Behavioral interviewing tip #3: Research the company and its industry and products

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This post may seem a bit obvious to you job search veterans out there, but I’m writing this series to be of benefit to job seekers of all experience levels.

It takes effort to put together a series of behavioral job interviewing questions. We know because we do it all the time for our clients. We talk to the client, understand what behaviors are needed in the position for success, and select standard questions or write new questions that uncover whether the candidate is likely to manifest those behaviors on the job.

It’s common to think of companies as having all the power. They are going to assess you and decide whether to give you the job or not. This is true to a point. But if you put yourself in the company’s shoes for a moment, you will see that there is also a big fear of loss at work in the hiring process. Not having the right person on board is costing the company, and the clock is ticking. Yet hiring the wrong person for the job is even worse. In the case of a CEO, other C-level exec, or other high-level manager, hiring the wrong person can devastate the company, perhaps put it out of business. Even putting the wrong entry-level candidate in a position can do a lot of damage. The company has the power to hire you, but you will have power to succeed or fail once you are in the company.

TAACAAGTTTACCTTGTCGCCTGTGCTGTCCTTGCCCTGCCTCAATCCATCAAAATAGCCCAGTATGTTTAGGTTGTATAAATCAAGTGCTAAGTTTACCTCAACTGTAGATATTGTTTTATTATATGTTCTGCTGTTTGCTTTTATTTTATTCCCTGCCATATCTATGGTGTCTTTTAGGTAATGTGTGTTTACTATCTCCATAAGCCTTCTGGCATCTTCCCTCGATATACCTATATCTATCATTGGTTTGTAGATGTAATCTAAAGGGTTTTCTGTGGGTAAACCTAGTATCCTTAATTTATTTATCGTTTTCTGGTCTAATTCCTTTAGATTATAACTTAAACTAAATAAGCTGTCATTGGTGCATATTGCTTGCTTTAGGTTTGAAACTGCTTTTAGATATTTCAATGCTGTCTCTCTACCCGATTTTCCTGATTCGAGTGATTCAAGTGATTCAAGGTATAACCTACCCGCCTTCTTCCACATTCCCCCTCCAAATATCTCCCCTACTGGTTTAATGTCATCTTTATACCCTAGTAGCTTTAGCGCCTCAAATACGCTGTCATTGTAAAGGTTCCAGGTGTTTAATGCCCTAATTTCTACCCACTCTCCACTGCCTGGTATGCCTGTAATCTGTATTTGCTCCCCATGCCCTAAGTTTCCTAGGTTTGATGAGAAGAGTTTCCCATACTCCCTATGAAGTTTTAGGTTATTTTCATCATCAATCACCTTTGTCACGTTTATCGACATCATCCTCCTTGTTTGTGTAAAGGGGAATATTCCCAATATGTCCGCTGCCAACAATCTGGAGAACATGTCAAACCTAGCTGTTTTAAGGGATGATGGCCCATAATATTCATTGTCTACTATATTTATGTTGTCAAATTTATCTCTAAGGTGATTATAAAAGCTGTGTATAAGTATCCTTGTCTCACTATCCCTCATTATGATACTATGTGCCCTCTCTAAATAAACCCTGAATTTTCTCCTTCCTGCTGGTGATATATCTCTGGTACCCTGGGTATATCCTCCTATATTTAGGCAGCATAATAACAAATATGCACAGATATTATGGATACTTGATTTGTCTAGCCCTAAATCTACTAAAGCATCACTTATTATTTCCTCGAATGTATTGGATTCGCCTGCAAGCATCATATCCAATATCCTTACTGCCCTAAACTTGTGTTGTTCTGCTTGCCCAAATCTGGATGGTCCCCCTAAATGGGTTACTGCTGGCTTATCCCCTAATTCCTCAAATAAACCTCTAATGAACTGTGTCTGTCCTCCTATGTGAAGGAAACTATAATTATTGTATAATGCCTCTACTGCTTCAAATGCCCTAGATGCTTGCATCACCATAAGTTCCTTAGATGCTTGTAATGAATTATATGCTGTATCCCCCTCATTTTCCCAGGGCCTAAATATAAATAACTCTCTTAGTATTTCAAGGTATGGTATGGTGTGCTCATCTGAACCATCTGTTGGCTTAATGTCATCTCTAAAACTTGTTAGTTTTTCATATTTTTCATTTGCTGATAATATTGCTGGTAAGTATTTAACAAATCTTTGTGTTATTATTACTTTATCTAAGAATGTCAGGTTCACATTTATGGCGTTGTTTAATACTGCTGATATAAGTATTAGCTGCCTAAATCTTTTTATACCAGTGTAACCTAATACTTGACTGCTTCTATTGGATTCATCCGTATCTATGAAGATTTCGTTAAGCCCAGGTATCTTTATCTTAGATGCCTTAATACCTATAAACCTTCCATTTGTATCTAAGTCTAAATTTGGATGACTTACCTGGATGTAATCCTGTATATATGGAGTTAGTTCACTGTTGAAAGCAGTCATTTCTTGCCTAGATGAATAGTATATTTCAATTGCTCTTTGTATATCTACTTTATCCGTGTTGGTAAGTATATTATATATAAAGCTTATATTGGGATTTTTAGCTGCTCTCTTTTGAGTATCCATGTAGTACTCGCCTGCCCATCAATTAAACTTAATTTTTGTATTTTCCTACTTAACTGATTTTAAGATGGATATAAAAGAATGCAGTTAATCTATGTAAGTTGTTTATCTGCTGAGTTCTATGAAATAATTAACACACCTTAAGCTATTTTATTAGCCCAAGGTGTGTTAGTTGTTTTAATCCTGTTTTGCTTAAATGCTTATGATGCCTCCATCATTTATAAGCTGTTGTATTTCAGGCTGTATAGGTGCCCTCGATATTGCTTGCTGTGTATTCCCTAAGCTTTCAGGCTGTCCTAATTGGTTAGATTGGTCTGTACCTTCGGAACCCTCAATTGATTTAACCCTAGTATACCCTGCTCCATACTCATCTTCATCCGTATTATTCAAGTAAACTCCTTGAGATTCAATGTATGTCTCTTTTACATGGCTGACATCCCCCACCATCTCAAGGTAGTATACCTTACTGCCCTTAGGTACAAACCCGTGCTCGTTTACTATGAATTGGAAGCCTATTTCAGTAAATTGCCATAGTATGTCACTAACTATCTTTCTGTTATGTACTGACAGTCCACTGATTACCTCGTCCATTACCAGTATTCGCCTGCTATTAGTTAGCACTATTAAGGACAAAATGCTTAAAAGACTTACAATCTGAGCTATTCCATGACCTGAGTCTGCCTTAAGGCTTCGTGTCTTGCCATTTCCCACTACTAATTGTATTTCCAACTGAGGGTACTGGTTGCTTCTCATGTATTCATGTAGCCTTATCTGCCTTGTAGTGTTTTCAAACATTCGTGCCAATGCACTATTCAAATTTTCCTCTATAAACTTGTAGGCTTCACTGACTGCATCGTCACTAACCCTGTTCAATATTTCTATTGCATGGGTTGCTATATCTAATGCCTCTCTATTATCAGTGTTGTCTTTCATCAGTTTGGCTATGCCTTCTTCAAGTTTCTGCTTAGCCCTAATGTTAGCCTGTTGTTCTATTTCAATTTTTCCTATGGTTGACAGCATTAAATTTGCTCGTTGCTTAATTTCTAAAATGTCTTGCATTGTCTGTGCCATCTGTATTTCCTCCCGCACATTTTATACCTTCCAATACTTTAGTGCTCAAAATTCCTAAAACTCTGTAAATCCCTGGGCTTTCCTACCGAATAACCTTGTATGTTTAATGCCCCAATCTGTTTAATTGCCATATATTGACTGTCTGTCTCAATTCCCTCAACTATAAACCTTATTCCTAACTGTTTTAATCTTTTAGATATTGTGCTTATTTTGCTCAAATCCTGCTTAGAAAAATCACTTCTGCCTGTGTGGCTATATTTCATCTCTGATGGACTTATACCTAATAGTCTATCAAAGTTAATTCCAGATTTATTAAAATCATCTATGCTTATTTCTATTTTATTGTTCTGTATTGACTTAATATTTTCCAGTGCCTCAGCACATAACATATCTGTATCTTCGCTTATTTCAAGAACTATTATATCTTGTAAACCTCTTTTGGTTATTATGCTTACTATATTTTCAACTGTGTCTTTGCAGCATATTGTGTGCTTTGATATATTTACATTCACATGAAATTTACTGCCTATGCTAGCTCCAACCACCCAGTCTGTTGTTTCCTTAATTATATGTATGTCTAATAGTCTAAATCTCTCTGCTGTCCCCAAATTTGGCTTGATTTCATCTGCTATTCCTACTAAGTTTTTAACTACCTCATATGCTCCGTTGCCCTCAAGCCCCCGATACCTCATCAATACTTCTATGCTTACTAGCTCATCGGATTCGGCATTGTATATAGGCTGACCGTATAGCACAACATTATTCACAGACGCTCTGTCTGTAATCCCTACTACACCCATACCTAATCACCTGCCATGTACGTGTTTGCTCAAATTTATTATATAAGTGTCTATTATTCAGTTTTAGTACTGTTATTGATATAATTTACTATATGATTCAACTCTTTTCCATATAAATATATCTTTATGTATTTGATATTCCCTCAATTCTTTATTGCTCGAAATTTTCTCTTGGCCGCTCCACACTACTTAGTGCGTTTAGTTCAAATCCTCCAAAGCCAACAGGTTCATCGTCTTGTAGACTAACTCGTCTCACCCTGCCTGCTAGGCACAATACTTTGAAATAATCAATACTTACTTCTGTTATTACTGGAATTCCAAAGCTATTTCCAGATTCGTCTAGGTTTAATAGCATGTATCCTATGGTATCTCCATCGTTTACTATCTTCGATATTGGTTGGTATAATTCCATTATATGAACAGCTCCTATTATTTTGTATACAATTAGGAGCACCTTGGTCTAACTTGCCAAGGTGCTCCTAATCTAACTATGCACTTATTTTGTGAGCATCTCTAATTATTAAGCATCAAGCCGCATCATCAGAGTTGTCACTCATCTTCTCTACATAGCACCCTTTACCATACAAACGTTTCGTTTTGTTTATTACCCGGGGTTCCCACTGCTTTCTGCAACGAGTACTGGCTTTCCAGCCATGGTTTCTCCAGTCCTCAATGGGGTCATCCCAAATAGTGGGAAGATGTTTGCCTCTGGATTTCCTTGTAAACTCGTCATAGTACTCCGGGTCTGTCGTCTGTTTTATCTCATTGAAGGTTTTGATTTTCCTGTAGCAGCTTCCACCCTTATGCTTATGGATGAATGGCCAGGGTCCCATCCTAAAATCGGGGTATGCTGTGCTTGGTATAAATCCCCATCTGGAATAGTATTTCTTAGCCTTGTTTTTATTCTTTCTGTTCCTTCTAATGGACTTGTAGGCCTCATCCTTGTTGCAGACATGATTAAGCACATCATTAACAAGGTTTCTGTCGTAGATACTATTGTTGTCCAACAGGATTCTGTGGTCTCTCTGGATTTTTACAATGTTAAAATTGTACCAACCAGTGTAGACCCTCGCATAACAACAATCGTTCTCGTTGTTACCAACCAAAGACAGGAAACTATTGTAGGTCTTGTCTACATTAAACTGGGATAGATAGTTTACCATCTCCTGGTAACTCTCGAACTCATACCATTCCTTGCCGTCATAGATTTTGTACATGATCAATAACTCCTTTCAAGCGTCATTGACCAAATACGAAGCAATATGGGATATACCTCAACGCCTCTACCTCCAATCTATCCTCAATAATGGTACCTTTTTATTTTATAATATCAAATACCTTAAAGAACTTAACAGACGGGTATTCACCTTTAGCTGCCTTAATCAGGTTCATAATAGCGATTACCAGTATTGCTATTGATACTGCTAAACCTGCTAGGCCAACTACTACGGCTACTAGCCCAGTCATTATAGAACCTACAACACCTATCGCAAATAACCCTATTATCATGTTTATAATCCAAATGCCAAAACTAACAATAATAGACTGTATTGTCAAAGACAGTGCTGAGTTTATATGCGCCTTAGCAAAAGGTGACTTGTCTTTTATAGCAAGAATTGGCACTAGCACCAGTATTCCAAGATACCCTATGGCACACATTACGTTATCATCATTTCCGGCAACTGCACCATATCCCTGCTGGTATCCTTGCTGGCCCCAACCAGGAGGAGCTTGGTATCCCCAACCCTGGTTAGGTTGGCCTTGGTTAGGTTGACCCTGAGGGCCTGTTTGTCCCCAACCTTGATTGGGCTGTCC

So one of the first things a company wants to see during the interview is interest in the company and its work. If you don’t care at this stage, why will you care later? The same thing goes for preparation. If you aren’t prepared for the interview with some knowledge about the company, why will you prepare for your various tasks in the future? These are important behaviors that the company wants to see right now.

This point is true for any type of interview, but it also has pertinence for behavioral job interviewing specifically. Often the questions will have as context the company’s work, so understanding the company will allow you to answer the questions better. For example:

In our industry, the product development life cycle is very quick–about 18 months. Tell me about how you handled a complicated task that required complicated planning and involved a high degree of time pressure.

Even if you can readily provide an example from your own career, you are going to be able to answer this question more completely if you know something about the company’s industry and products. You will be able to relate your answer to the company’s hopes and fears while demonstrating better preparation, enthusiasm, and discipline.

Empathy for the company and its people is a big part of succeeding in both the job and in the interview for the job. And research into the company is essential to that empathetic stance.

The Key Corporate Services Blog Team